Replacing a shock absorber on a 97 Taurus GL

When it comes to automotive I’m sadly woefully ignorant so I’d like to know how difficult of a job this actually is? Does it really require the entire backseat to be removed?

"When it comes to automotive I’m sadly woefully ignorant . . . "

First, you need a good repair manual.
Second, I believe that a Taurus would have (shock) “Struts” all the way around. These are a shock and spring (DANGER - under compression) and bearing/mount assembly that is removed as an assembly. With the proper knowledge, tools, and precations, the assembly is dissasembled.

An alternative is to remove the entire assembly and replace the entire assembly with something like Monroe Quick Struts, available at many auto parts stores.

Don’t try this at home until you know what you’re doing.


I plan on having someone do it for me and I’m going to buy a Monroe Quick Strut for the job I was just wondering if it’s as time intensive as someone told me.

97 Taurus GL
Missing Information:
Is It A Sedan Or A Wagon ?

This Just In . . .

I did a little checking. I believe the sedan has struts and the wagon does have shocks (outside of the coil springs).

If it’s a wagon . . . DANGER - The control arm needs to be supported to hold the spring compression prior to removing the shock.

Either sedan or wagon, shocks or struts, it looks like you need to access the area behind the seat back. And either way, find out what’s going on before atempting any repairs or dciding it’s more than you want to tackle.


I have a sedan. Sorry for not providing the required information! I have a few qualified mechanics in mind I just do not want to get taken for a ride (No pun intended) since I’m not from this area and I really don’t know a lot of people.

I just want to make sure that the OP understands that shocks and struts are always replaced in pairs, not individually. If you replace just one of those rear struts, the ride and–more importantly–the handling will be unbalanced to such an extent that it could well be dangerous.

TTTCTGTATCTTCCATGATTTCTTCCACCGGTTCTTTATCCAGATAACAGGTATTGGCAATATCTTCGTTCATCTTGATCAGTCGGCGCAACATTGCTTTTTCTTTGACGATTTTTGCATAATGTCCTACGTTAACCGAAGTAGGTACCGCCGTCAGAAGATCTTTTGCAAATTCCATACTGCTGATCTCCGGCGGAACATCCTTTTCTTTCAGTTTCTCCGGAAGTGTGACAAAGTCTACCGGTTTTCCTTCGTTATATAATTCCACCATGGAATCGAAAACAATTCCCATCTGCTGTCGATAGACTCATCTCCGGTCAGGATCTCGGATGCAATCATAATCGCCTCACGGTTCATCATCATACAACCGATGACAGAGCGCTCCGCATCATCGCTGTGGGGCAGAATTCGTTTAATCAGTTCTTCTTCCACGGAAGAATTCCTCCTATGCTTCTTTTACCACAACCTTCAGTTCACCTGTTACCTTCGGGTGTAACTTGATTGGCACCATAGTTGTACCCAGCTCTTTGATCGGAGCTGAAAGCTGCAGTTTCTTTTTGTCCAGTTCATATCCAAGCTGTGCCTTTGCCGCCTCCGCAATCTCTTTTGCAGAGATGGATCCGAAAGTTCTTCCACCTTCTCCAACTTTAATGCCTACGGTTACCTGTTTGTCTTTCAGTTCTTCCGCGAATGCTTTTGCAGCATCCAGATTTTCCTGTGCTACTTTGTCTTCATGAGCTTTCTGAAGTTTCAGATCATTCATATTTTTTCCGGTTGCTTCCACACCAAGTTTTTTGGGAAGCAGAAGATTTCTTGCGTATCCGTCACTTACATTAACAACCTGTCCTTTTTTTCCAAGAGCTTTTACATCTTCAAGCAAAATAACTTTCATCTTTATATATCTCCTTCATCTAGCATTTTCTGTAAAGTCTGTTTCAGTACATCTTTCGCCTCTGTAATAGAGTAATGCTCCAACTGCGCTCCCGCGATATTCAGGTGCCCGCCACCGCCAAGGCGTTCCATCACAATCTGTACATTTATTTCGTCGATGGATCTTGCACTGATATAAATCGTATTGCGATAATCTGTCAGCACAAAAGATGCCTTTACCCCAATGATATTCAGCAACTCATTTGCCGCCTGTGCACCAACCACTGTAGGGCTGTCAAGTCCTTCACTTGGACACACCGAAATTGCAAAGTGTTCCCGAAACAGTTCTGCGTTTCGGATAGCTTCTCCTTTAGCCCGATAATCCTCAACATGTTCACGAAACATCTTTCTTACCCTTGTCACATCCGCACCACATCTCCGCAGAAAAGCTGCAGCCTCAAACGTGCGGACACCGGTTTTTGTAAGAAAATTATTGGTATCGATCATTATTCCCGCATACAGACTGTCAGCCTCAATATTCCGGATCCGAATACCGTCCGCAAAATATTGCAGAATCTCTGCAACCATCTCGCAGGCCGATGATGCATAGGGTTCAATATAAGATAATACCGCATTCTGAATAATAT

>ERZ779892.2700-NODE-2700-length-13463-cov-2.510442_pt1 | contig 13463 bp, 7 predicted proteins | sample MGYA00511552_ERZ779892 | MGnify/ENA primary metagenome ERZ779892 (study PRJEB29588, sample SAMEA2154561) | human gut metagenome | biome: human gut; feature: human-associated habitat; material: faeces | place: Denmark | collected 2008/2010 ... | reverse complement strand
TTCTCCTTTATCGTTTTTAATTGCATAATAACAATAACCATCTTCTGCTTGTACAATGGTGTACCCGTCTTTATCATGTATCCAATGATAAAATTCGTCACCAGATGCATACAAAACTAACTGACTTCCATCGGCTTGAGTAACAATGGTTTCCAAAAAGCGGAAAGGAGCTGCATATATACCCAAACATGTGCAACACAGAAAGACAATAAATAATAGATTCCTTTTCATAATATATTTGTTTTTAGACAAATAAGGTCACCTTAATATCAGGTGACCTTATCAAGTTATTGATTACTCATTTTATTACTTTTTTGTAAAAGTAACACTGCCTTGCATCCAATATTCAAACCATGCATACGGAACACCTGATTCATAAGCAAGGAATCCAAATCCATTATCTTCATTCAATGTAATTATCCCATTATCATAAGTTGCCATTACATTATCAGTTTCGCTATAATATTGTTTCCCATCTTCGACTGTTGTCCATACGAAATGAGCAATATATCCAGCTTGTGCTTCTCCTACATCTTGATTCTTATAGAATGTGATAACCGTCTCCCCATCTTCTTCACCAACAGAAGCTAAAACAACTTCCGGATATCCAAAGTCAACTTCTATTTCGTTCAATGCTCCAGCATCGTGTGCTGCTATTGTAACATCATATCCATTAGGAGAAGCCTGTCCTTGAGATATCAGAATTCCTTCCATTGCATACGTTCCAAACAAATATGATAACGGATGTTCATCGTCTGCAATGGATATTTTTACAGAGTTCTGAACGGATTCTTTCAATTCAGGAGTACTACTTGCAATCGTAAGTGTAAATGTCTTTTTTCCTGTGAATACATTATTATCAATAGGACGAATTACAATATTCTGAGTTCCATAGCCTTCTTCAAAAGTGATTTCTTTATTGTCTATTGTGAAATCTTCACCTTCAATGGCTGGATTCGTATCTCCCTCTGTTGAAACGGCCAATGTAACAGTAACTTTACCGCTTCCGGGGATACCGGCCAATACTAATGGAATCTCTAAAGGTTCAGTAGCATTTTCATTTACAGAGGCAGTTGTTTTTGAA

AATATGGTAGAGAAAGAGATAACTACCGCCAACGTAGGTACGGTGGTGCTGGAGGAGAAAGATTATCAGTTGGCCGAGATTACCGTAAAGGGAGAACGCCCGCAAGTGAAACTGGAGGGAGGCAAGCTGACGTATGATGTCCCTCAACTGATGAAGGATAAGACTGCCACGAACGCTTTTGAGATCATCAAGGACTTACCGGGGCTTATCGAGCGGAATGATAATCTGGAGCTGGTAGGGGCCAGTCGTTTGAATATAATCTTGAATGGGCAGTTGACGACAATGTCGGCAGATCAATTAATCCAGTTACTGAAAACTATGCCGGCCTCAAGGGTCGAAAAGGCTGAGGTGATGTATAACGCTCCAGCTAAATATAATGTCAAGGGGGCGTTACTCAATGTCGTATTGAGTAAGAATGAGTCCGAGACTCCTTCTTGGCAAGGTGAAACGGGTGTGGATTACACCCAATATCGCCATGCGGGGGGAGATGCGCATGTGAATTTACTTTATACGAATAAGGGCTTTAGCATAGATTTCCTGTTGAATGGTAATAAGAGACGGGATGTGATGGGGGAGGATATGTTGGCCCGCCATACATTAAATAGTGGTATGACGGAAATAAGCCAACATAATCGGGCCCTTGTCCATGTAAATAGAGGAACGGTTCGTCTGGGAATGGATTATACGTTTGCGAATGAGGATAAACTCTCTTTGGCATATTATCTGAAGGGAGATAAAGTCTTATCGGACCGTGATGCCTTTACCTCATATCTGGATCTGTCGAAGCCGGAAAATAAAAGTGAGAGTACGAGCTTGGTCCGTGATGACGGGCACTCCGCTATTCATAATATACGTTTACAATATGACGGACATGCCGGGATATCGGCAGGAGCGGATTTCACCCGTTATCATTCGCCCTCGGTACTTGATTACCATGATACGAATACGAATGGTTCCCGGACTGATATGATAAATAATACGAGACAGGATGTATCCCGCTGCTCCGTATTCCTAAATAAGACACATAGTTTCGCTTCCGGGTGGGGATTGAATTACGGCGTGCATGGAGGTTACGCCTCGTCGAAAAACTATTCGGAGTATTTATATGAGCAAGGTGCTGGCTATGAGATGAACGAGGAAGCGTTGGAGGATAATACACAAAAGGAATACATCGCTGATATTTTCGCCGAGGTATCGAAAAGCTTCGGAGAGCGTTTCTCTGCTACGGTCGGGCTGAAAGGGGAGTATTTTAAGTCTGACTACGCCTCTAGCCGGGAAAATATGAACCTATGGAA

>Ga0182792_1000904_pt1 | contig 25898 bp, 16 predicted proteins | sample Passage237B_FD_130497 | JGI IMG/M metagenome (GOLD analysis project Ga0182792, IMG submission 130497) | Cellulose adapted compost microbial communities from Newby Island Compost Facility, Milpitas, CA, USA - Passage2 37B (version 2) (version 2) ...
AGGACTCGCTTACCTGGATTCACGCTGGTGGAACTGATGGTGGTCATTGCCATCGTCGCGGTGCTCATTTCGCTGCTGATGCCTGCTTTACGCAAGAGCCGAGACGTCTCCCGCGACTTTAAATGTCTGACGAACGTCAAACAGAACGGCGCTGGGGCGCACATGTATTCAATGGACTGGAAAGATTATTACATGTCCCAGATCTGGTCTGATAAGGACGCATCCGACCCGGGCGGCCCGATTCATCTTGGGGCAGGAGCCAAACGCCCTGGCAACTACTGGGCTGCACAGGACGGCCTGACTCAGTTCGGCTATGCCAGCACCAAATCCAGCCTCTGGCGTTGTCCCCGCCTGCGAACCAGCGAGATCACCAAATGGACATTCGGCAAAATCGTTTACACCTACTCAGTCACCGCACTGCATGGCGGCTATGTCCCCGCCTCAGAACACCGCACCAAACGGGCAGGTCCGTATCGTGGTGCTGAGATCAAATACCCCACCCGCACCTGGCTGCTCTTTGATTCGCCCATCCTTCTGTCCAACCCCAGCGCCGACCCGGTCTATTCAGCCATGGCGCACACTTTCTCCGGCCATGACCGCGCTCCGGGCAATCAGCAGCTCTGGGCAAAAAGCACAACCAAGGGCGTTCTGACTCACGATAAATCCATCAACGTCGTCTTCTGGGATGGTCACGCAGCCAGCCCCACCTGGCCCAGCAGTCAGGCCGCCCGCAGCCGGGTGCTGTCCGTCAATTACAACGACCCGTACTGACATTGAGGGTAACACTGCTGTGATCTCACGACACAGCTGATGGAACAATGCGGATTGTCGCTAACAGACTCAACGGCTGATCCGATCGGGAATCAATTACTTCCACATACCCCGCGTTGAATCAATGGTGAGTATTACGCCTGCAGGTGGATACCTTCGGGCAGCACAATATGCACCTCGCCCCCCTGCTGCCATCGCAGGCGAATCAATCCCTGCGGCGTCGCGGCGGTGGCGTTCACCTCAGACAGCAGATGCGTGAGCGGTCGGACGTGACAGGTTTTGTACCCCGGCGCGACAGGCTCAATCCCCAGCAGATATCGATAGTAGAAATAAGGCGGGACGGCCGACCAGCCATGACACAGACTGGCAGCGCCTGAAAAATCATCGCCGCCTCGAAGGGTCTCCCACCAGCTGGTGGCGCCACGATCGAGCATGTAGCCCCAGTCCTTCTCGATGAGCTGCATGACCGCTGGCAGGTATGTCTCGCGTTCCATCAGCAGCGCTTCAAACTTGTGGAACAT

Either have both rear struts replaced, or replace all 4 at the same time.

Find The Local Library. Many Have Auto Repair Manuals Available In The Reference Section. You Can Browse That And It Should Give You More Insight.

The back seat and the rear package shelf have to be removed to gain access to the upper strut mounting hardware in order to replace the rear struts.


I’m really short on cash at the moment so I am only going to be able to replace one at this time. I think that should get me by for a little while.

You will most likely have to pony up for a four wheel alignment. From $80-120

What Exactly Is Wrong With The Struts (Or Mounts) ?
Unless A Dangerous Situation Exists, I’d Wait, Particularly On A 1997 Car.

Chances are, this is not an investment.


It’s not an investment the car has 200k miles and it’s something I use to get around town and occasionally travel about 160 miles occasionally.

What Exactly Is Wrong With The Struts (Or Mounts) ?
It Is Positively Dangerous ?

The rear passenger side tire is toe-in and when I drive the car it has an extremely noticeable rattle on that side. I’m not exactly sure what the problem is but when I got my oil changed they highly suggested I get it replaced and not take it on the highway.

The rear struts have no effect on the toe adjustment in the rear. To adjust the toe you need this kit.


You’ve all be an invaluable asset I cannot thank you enough. Anyone know where I can get a cheap pair of Monroe 181616s haha.

Tell Us About This Place That Changed The Oil And Gave Advice. Some Oil Change “Experts” Know Little About Cars. Many Try And Sell Repairs.

I’m Not Telling You The Car Is Safe - I Can’t See It. However, I Will Tell You That Many An Old Car Can Rattle And Still Be Safe Enough To Drive, Even With A Rattle In A Strut Mount Or Control Arm Bushing Or Jounce Bumper.

What kind of shop or mechanic did you use ?
Any unusual tire wear, especially where the questionable strut lives ?
Can you say that the rest of the car is safe, ball joints, tie-rods, brakes, etcetera ?

I’m not a mechanic, but some folks here are. Tester gave you advice and he is a technician.
You may need another opinion. Give us some information.


Do you know the difference between toe and camber when talking about wheel alignment issues? I ask because if in fact the rear wheel is toed in now it’s going to be exactly the same after you replace the strut. Excessive toe is an indication of trouble somewhere other than the strut. I know money is tight but I’d spend the $50 or so that a reputable independent shop would charge you to inspect and diagnose your problems. That way you’ll know exactly what needs to be fixed and what’s safe and what isn’t.